Herbert Gold, now ninety-four and still clacking away on his Royal typewriter, was once a famous author. His most successful novel, Fathers, was admired by critics and read widely: it was a best seller for many weeks in 1967. In the New York Times, Eliot Fremont-Smith called it a “beautiful … book, the best and most deeply felt that this talented, sensitive and dispassionate author has yet produced.” It was Gold’s seventh published volume of fiction; there would be nearly twenty more, plus six books of nonfiction. Saul Bellow was a personal friend and an admirer; he published short stories by Gold in his magazine, The Noble Savage. Vladimir Nabokov put one of Gold’s stories, “Death in Miami Beach,” on his personal list of favorite American short stories. When the success of Lolita allowed Nabokov to give up academia to write full-time, he chose Gold to succeed him as a lecturer on Russian literature at Cornell; and in 1967, Gold interviewed Nabokov for The Paris Review.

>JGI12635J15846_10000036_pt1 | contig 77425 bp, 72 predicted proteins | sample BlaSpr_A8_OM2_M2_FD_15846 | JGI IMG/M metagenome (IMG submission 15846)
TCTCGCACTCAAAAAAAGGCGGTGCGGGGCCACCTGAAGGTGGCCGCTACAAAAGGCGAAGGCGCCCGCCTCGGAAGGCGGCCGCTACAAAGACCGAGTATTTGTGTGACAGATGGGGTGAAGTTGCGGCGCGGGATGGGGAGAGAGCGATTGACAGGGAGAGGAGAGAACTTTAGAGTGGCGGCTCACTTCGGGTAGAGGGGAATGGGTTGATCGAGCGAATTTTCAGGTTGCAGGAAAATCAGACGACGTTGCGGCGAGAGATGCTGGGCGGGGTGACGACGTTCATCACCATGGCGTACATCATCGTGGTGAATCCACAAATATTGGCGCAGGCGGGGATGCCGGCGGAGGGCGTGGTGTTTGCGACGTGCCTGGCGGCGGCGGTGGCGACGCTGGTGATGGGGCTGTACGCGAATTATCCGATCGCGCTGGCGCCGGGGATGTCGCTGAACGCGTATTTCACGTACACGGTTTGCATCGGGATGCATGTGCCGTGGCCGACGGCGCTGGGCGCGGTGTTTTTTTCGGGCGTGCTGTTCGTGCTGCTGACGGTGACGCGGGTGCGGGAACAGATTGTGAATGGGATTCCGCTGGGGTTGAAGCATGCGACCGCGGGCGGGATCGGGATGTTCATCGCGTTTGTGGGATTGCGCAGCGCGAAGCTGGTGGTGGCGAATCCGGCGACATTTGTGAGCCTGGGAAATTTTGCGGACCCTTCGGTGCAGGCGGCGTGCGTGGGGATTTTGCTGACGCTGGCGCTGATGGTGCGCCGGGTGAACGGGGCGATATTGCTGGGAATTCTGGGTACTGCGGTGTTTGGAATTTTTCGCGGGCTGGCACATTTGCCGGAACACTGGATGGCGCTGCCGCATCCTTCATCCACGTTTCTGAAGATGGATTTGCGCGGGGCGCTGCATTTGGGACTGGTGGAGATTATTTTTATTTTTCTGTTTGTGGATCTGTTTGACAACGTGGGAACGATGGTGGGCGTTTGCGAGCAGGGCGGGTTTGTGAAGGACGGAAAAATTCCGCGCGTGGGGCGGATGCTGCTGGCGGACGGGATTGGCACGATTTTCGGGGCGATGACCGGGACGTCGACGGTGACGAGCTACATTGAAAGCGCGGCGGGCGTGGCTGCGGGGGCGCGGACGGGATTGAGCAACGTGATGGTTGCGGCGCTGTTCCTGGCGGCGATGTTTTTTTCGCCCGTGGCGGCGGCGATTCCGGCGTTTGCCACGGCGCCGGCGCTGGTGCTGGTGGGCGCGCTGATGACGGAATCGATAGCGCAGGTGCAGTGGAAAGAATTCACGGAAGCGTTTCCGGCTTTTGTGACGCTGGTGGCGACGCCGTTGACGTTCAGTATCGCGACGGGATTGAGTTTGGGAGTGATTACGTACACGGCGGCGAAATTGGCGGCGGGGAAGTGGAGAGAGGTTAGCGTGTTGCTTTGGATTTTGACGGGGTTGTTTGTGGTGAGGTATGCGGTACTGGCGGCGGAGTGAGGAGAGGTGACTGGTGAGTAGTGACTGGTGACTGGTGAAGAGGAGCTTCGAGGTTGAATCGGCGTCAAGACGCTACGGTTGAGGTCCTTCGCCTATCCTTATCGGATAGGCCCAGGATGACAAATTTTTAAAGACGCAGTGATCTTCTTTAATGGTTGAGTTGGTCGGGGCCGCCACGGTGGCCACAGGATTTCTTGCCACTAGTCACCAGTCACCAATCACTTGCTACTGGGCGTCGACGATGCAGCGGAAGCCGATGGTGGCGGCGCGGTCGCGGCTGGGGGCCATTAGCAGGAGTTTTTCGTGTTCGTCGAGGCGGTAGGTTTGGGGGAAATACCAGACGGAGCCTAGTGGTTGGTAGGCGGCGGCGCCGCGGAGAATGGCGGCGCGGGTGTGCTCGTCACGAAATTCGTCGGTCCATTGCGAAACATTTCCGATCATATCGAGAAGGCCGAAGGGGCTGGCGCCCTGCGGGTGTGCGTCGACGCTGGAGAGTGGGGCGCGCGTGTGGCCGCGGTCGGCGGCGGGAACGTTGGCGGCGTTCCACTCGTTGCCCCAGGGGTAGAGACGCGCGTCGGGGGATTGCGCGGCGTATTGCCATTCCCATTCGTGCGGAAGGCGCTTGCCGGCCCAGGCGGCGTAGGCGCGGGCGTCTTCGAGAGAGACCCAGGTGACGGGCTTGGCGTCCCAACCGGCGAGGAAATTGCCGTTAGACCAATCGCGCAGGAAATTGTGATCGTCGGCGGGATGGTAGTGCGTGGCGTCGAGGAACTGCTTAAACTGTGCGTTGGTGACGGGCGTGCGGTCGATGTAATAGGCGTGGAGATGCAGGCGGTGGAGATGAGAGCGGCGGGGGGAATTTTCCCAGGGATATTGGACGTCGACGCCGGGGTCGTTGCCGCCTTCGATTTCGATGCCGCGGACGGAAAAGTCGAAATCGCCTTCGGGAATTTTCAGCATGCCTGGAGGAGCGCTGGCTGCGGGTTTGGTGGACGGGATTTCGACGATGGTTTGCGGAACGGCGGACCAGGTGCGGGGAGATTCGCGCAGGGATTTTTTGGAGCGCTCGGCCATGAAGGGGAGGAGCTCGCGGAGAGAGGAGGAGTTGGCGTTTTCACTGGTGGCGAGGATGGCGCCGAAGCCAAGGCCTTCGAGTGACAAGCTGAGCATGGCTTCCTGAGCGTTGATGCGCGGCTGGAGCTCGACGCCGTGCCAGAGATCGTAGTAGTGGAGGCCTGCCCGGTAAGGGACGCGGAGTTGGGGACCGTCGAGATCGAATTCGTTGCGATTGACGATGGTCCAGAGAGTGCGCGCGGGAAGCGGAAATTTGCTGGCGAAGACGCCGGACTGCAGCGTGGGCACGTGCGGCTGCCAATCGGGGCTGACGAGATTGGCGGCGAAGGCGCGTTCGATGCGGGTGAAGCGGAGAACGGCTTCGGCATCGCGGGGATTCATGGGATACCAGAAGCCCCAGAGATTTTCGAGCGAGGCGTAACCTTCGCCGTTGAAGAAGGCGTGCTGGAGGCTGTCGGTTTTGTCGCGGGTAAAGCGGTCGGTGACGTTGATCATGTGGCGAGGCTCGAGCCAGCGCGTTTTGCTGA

Gold was neither as successful nor as famous as many of the Jewish American writers of his generation, but he was no slouch. He’s left his mark on twentieth-century American literature, even if he rarely made a splash, and has lived as a writer for nearly seven decades, outliving many of his contemporaries. He knows that his end is nigh, but he’s in no hurry to leave. He has been writing poems for the first time in decades, and has a new collection of verse called Nearing the Exit.